RoD: In the last years you were mainly touring alone and performed acoustic sets. With the release of the album you performed with some of your studio musicians. Are there any plans to perform more with other musicians as a “whole” electric set?
Mick: The full electric live band has been constantly active now since 2013, which is a real shot in the arm for me as up until then I had toured only in an acoustic set-up one way or another. It is a certainty that any Antimatter live show is with the electric band, although I do from time to time go out playing the odd stripped acoustic show here and there.
RoD: Acoustic and electric sets have definitely a different energy. Thus I wonder what the new songs would sound like when performed acoustically. Have you planned to do also some acoustic shows?
Mick: Myself and David Hall (from the Antimatter touring band) recently travelled from Siberia to Latin America performing our two man acoustic shows. We tried to get some versions of The Judas Table songs into the set but it proved a little harder than we originally expected, in fact we managed to play only ‘Hole’ from the new album, albeit in a fantastic form (in my humble opinion). We had far too much material to choose from though, so we naturally fell upon the songs from the old guard (Leaving Eden, Over Your Shoulder, The Weight Of The World) as we were far too excited with Dave’s new guitar synth which gave us almost limitless possibilities with what we could do with only two people. On the next two-man acoustic tour we will look more into songs from ‘The Judas Table’, and also I plan to kick off a full-band acoustic tour at some point (complete with drums and all), at which point everything will change again!
RoD: And regarding the latest touring experiences do you prefer to perform alone or is it nicer to with “band mates”?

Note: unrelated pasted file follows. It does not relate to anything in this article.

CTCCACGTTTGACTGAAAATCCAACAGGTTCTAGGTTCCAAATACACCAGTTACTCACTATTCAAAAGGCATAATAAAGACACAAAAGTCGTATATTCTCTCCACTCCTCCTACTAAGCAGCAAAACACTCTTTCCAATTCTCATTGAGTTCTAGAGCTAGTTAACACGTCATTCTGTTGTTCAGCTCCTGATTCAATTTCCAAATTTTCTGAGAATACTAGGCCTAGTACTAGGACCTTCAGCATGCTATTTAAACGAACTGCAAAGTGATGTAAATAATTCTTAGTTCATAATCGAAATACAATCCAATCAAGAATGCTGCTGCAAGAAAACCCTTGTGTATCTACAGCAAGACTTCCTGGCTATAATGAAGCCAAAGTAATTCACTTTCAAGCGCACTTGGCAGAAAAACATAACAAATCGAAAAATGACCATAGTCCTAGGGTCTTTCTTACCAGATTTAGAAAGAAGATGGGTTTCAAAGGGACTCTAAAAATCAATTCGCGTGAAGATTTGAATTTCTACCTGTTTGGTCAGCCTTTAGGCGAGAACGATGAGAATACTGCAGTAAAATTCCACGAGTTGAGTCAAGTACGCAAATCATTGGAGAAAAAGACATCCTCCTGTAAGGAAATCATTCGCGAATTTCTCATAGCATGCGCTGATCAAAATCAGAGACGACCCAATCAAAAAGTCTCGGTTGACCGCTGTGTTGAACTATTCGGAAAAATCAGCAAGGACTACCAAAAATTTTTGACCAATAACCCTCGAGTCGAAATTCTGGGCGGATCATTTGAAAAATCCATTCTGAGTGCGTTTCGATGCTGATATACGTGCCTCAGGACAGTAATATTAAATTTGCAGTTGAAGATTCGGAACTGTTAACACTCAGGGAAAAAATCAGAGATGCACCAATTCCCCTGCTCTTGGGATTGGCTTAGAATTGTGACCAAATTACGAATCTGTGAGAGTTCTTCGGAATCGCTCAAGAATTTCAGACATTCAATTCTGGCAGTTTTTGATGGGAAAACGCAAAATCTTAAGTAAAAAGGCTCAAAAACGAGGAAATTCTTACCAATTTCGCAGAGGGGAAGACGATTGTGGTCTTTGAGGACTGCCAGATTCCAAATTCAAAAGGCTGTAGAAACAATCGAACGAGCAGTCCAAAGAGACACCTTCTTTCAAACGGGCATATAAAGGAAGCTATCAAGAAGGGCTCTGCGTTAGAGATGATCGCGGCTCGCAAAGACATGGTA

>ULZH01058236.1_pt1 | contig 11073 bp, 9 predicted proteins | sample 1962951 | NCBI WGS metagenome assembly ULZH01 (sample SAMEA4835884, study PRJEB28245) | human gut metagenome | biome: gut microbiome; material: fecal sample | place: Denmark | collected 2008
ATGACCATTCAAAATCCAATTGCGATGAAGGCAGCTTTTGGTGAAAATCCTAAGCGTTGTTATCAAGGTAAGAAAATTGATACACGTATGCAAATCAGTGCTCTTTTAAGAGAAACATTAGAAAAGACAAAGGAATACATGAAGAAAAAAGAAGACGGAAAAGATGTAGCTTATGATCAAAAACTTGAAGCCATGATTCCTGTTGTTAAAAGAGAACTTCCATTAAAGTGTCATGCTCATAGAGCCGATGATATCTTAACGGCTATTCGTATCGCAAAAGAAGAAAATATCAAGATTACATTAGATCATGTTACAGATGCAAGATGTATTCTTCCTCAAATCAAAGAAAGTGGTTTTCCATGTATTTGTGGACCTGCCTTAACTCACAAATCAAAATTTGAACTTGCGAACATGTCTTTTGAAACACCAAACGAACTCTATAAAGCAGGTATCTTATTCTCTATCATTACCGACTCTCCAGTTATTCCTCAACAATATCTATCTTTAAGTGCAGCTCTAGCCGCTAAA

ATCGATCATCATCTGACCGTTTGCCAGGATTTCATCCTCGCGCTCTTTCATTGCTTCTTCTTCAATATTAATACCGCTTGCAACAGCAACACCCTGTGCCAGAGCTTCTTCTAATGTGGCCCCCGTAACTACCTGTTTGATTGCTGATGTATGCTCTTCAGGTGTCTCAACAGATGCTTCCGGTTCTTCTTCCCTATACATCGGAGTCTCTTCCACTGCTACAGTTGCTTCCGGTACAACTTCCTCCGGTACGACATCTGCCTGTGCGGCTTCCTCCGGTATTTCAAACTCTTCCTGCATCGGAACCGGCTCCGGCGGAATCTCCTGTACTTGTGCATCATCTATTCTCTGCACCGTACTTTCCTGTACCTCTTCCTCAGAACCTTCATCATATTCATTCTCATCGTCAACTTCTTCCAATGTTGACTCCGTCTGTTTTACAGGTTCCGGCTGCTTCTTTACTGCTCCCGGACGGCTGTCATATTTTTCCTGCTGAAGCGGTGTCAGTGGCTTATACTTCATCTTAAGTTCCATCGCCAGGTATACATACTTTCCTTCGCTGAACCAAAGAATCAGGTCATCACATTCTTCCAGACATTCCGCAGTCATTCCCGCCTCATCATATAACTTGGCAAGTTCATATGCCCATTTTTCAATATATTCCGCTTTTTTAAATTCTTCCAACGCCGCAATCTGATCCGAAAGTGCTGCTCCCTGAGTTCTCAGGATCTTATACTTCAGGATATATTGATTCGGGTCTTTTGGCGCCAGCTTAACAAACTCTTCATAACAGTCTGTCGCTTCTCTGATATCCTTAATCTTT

Mick: Each format brings its own highs and lows, it’s hard to pinpoint which I prefer. There’s a natural trade-off with each one. For example I love the power that comes with the full band, though I feel the vocals get lost in that scenario and sometimes I struggle to hear what I’m singing and maintain control. Whereas in acoustic shows I can fully immerse myself in the vocals, but I miss the drums sometimes (though my looper pedal has come a long way to remedying that)
RoD: With Luis Fazendeiro you founded another side project and produced the critically acclaimed album ‘Under the same sky‘. Are there any plans to continue this project or was it more of a onetime cooperation?
Mick: Originally it was just an album project, I think, but once we started putting it all together and realised how well it worked, there was no question about whether or not we would continue. I’m just waiting for Luis to write more music, at which point I can begin weaving vocal melodies and lyrics through it. I’m looking forward to getting this project on the road, which we will try to do once the second album is released, though when that will be I have no idea!!!
RoD: Many musicians/ bands, that are not producing mainstream music, from the UK complain that their music is quite ignored in their own country while it is much appreciated in other countries. How is your experience about this issue?
Mick: For the most part I’ve ignored the UK due to the pull of audiences from mainland Europe, so I can’t really comment as I have little or no experience on my home soil. But I guess the fact that the audiences have been somewhere else speaks for itself!